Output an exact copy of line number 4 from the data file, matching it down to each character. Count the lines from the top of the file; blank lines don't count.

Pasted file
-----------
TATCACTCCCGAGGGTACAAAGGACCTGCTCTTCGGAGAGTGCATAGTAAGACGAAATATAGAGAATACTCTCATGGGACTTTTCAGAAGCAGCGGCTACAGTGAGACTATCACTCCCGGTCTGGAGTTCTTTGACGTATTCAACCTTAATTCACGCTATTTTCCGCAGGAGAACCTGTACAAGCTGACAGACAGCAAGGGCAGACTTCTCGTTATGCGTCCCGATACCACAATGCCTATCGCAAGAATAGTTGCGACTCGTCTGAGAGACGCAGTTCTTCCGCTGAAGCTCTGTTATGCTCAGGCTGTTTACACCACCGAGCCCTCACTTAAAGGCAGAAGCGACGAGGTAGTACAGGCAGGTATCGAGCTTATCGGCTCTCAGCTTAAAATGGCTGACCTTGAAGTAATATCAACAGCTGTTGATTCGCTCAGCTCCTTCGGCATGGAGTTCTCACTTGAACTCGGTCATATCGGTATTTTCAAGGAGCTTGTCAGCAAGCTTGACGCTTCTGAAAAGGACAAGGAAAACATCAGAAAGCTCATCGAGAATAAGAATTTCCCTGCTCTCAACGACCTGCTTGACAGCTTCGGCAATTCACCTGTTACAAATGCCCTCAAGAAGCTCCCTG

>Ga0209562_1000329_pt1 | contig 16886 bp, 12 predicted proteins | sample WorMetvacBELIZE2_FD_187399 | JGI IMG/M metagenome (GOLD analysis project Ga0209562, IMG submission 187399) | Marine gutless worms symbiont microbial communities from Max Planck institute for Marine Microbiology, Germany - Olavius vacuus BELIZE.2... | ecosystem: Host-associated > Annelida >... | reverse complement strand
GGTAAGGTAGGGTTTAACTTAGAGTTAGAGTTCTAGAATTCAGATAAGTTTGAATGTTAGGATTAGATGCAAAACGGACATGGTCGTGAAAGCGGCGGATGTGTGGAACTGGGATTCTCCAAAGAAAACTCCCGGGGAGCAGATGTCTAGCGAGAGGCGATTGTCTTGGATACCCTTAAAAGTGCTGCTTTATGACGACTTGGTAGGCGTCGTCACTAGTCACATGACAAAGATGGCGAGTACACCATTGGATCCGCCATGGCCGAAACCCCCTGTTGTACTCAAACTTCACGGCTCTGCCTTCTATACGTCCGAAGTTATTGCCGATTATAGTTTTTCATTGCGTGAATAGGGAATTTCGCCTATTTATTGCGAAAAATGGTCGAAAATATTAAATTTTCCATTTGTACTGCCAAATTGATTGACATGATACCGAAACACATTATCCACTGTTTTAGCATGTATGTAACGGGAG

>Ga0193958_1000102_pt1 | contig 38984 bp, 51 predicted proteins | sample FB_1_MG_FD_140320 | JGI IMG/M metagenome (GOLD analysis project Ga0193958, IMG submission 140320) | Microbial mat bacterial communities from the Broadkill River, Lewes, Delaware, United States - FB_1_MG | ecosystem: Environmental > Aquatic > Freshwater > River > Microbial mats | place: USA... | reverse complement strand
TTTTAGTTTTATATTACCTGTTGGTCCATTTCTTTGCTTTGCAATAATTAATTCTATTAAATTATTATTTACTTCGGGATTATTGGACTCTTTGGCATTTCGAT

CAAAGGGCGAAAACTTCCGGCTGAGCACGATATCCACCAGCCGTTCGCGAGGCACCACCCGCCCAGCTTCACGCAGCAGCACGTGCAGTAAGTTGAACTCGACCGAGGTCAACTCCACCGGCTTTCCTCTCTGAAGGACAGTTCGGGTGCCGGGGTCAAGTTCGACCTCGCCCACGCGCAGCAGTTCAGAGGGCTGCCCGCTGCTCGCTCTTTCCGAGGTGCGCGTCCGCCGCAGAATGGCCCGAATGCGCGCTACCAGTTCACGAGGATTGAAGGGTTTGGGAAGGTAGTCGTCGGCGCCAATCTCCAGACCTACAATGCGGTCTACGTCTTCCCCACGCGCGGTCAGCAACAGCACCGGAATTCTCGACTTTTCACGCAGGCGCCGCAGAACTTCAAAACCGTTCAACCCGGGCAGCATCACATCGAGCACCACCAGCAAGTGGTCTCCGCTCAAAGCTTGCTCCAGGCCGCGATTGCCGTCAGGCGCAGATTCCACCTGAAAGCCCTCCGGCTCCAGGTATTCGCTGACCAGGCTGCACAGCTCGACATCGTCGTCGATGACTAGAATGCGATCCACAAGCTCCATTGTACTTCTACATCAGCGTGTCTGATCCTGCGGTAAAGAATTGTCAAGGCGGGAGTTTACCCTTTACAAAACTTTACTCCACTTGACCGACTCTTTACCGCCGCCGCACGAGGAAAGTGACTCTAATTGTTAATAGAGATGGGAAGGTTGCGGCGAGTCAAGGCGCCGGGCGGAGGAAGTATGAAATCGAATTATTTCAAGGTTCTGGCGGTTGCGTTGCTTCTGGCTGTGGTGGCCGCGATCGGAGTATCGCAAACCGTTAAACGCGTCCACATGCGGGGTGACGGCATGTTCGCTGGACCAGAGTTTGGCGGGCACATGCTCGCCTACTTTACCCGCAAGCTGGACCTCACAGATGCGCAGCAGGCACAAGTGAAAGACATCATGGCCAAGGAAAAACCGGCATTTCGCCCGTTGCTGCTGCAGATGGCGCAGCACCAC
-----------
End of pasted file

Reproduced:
>Ga0193958_1000102_pt1 | contig 38984 bp, 51 predicted proteins | sample FB_1_MG_FD_140320 | JGI IMG/M metagenome (GOLD analysis project Ga0193958, IMG submission 140320) | Microbial mat bacterial communities from the Broadkill River, Lewes, Delaware, United States - FB_1_MG | ecosystem: Environmental > Aquatic > Freshwater > River > Microbial mats | place: USA... | reverse complement strand